“The potential for this whole high-content analysis area is much larger,” Vivino said. “We didn’t buy it to be a $3 million business, we bought it to be a bigger business, and we’ll do whatever we can to accomplish that.”
For the time being, that means leveraging the expertise on Atto’s side of the fence. “We’ve retained key people [from Atto], and they are in fact part of our organization,” Vivino said. “It’s about the most proactive interaction I’ve seen in an acquisition. These guys are onboard, they’re interested, and they see areas to leverage — not only in our go-to-market capability, but our technologies.”
Although BD will retain the enabling technology behind the Pathway HT in the short-term, Vivino said the company couldn’t rule out, and would tend to expect changes in the instrument to occur.
“We’ve been in the flow business for a long time, and as much as we are the clear leader, 30 years after we introduced it we just had the most prodigious launch of instrument platforms in our history,” Vivino said. “So it’s not too far-fetched to think that we’d do the same thing, and that there would be a next-generation imaging instrument. It’s a little too soon to say when that would be, though.”
One of the most pressing areas for BD Biosciences to attend to may be the software necessary for analyzing the enormous amounts of data generated by high-content imaging. Atto had software in place already, but Vivino said that this “would be a logical next-generation thing to work on.”
“But we’ve only owned them a couple of months, so we’re still defining what we need to prioritize in the next stage,” he added.
The company expects to record a pre-tax charge in its fiscal fourth quarter of about $125 million in connection with the planned sale of Clontech, it said in a statement.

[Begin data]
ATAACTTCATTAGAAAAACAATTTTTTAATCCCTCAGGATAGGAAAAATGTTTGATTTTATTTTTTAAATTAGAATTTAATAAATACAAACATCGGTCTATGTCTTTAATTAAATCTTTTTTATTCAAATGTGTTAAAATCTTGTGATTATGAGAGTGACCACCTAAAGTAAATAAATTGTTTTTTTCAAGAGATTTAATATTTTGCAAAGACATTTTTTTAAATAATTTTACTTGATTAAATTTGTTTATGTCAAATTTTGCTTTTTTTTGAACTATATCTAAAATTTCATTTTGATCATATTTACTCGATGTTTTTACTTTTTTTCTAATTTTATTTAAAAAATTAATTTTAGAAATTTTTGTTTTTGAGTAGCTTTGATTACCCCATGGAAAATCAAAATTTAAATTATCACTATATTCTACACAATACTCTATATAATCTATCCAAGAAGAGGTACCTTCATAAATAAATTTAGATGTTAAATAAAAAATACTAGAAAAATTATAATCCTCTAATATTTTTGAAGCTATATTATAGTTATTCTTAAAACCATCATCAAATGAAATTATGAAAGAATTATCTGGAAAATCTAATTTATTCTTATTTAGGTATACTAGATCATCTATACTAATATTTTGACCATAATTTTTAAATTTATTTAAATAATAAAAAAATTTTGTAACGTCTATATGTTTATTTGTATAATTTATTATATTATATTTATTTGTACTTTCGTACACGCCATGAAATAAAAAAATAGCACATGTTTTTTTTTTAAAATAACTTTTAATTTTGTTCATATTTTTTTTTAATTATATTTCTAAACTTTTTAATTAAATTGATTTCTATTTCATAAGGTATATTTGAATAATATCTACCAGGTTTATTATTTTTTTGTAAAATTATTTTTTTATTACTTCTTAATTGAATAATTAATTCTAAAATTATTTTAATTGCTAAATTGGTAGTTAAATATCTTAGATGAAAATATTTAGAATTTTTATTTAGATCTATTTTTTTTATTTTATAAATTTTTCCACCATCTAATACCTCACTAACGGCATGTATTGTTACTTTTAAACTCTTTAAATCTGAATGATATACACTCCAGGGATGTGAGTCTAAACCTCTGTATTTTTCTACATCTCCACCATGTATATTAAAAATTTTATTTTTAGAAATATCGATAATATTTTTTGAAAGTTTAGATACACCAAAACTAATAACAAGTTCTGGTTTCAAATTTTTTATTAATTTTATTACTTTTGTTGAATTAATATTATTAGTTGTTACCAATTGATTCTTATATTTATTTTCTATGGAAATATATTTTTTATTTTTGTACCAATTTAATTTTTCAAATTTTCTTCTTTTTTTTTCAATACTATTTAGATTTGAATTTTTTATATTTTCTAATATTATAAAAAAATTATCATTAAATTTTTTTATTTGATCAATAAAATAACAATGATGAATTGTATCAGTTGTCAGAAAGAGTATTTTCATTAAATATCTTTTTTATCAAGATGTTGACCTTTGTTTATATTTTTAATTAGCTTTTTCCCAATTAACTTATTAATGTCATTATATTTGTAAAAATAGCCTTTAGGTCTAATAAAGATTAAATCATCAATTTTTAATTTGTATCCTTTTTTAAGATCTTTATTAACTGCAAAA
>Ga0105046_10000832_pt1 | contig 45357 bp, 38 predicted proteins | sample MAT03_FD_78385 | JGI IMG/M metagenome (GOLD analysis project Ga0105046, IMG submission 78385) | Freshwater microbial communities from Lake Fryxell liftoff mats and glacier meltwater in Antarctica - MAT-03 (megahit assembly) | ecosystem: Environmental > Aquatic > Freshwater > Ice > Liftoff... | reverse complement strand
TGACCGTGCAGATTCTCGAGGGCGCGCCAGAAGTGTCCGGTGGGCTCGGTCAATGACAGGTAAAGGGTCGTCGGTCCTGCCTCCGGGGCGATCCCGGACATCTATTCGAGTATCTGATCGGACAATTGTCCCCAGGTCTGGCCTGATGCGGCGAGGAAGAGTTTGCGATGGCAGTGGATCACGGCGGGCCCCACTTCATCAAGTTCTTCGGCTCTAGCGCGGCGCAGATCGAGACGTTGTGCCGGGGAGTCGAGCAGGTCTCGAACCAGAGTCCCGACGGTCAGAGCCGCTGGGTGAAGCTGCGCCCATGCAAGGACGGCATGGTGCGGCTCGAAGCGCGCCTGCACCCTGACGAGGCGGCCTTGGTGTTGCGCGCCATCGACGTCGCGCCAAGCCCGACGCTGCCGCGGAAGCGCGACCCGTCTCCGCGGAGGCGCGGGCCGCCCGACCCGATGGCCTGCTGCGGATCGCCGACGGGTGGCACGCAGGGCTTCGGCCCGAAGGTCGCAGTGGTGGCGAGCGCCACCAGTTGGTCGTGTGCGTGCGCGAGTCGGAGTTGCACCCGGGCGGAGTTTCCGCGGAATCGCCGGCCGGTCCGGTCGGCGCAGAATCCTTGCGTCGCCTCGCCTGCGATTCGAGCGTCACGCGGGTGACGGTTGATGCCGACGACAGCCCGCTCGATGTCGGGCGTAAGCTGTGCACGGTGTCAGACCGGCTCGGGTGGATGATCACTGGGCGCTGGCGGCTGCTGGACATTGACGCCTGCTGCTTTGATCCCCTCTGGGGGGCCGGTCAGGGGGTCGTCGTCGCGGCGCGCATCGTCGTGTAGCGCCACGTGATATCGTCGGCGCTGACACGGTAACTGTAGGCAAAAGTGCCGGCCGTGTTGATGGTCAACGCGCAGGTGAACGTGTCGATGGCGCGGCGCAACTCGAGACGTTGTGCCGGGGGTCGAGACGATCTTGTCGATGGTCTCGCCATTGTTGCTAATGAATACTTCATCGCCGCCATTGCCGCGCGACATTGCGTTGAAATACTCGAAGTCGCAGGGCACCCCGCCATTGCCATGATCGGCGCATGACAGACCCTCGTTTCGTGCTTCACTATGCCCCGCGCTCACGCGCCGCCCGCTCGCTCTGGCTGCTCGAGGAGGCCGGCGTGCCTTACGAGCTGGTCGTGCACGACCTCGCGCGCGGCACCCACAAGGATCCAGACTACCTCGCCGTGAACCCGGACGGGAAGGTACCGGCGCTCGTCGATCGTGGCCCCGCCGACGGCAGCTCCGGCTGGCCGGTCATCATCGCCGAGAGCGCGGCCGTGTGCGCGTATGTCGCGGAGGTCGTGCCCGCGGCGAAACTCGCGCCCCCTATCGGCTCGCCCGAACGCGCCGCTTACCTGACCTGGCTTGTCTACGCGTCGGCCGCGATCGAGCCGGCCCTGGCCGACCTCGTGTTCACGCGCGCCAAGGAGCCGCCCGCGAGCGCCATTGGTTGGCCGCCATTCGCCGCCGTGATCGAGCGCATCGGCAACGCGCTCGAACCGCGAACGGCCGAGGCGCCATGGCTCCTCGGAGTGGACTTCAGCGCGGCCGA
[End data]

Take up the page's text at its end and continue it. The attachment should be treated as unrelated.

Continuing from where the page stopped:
BD purchased Clontech in 1999 for approximately $200 million, in an attempt to catch the swelling genomic and proteomic analysis wave. Specifically, Vivino said, Clontech currently encompasses “things like labeling, amplification technologies, reporter fluorescent protein products, RNA, and even arrays.”
But as several of those sectors have seen increasingly cutthroat competition and dwindling opportunities, Clontech has provided BD with waning revenues.
“A few years back, there was more of an emphasis on gene identification, and as that business has slowed or reduced in the wake of the genome [project], we’ve reemphasized some of the growth areas,” Vivino said. “So we’ve focused most recently on areas like PCR and RNAi. Those are nascent relative to the other lines, but that’s kind of where we’ve been shifting lately — from gene identification, to gene and protein function.
“One of the reasons we’ve had some overall reduction in revenues over the years is that the product line was more focused on the gene identification area, so as that has gone down, some other opportunities have arisen, but not enough to make it up,” Vivino added.